FOXBOROUGH, MASS. The white door swung open, and the man who was late had finally arrived.
He wore blue jeans, white Nike sneakers, a loose- fitting navy blue polyester shirt that extended to his elbows and a sweatshirt that was once the same color but had faded so much that it fell somewhere between gray and purple. The sleeves, you might have guessed, were cut off at the shoulders.
He took seven quick steps on top of a platform and arrived at the podium. He looked at no one as he strode in. A quick glance at the ground, he rubbed his face and with both hands pushed down a pair of microphones. He scanned the room from left to right.
“How we doing this morning?” Bill Belichick asked the 50 or so reporters and camera operators packing the New England Patriots’ media room Thursday morning, the first official Super Bowl news conference for the Patriots.
The question was met mostly with silence.
Maybe two people offered a polite, “Good morning.” The slightest grin cracked across his face. His response: a “good” that was so brief and so muted that it registered like a mumble.
“Sorry we’re running a little bit late here,” he said, the 9: 15 a. m. scheduled news conference starting at 10: 01.
And then, with his raspy monotone that some insomniacs might consider soothing to lull them to sleep, Belichick dove into the Atlanta Falcons, his team’s opponent in Super Bowl LI, lauding them for being “a very good football team.”
Belichick’s news conferences have become more notable for what’s not said during them than for what is. They are at times tense, funny, uncomfortable, quiet, informative, boring, and fascinating. Sometimes, one session might weave several of those qualities together.
But more so than any other coach in the NFL, Belichick measures and calculates his words precisely.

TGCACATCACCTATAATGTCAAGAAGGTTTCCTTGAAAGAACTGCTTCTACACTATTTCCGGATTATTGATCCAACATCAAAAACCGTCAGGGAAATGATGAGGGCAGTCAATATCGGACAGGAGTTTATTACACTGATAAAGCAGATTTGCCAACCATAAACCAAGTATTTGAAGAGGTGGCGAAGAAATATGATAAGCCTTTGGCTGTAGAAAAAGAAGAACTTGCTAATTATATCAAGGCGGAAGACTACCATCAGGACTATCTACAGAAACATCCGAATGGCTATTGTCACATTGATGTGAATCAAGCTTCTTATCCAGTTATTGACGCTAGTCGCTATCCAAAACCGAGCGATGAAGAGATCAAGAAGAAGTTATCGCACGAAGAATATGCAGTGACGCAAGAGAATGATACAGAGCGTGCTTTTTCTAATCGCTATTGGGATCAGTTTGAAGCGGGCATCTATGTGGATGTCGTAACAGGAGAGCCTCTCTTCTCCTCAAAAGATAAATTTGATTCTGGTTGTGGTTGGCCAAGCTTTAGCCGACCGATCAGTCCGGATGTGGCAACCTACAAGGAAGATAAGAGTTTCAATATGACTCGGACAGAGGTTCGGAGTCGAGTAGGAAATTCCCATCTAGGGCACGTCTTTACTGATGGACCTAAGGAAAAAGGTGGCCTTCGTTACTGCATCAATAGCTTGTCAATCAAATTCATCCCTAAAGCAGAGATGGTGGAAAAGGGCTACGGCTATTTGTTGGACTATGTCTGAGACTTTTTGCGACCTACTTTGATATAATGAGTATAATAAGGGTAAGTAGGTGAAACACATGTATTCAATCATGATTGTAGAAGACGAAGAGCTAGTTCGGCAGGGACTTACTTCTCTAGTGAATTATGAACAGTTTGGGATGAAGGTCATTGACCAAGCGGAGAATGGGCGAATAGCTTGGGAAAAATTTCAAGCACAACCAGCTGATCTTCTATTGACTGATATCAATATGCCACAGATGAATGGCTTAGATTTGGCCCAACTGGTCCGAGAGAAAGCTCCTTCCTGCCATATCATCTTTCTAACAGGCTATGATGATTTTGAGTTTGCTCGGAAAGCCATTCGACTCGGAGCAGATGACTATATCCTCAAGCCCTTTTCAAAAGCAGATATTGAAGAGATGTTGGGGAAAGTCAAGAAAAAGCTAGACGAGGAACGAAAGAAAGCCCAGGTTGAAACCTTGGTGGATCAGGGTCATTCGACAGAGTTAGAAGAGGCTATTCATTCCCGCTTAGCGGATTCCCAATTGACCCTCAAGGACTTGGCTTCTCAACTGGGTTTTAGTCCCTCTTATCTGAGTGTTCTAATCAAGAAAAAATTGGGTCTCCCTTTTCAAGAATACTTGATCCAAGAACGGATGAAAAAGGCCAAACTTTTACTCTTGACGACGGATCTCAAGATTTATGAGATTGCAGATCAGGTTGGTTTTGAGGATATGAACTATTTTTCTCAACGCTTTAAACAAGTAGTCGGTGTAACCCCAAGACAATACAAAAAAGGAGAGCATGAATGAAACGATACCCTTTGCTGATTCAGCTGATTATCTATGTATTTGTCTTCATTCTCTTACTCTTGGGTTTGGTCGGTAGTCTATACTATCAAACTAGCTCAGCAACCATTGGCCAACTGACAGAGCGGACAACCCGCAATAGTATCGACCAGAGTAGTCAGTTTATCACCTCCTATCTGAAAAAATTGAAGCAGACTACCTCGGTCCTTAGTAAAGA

When you ask a question, he waits for you to finish before answering. His retinas flutter up and down as if computing not only the query, but the person asking it. He pauses. He collects his thoughts. And his responses are remarkable for the manner in which they fill time and news copy, but don’t really say much.
This was actually a good news conference. Insightful, even.
Belichick expanded. He offered the occasional nugget. He brought reporters along for a 275- word aside on identifying tendencies that could tip off gadget plays. He also went 293 words on the differences between crafting a game plan in one week vs. doing it in two.
It was a different story before the AFC Championship Game vs. the Pittsburgh Steelers when Belichick held a news conference.
A table off to his right displayed helmets from both teams and the Lamar Hunt Trophy given to the winner of the game.
“Obviously,” a reporter began, “this is a game that comes with a little more pomp and circumstance; the backdrop, these helmets, there’s a trophy there — ”
“I know,” Belichick deadpanned. “It’s so exciting.” Chuckles filled the room. That is when Belichick is at his best. Sarcastic, witty, biting and delivering dry- humored zingers that make you think he’s doing mental fist pumps.
Any question, however, about Deflategate, NFL Commissioner Roger Goodell, Spygate, why a player was traded or released, injuries, legacy, anything with a whiff of controversy will get the, “I’m focused on ( insert name of the next opponent).”
“I actually enjoy the press conferences,” Belichick told ESPN last week in a video interview. “Because it’s the con- nection to the fans, and that’s really who I’m talking to — it’s the fans.”
On this Thursday, Belichick spoke for 26 minutes and 38 seconds. At times, his knowledge of football flowed so easily that it was easy to see why he’s considered by many as the greatest football mind in recent history.
When there were no more questions, he looked around, a rare occasion when he was looking to field more. “OK. Yep, all right. Thank you.” With that, he walked off and disappeared behind that door, back into the maze of offices inside Gillette Stadium.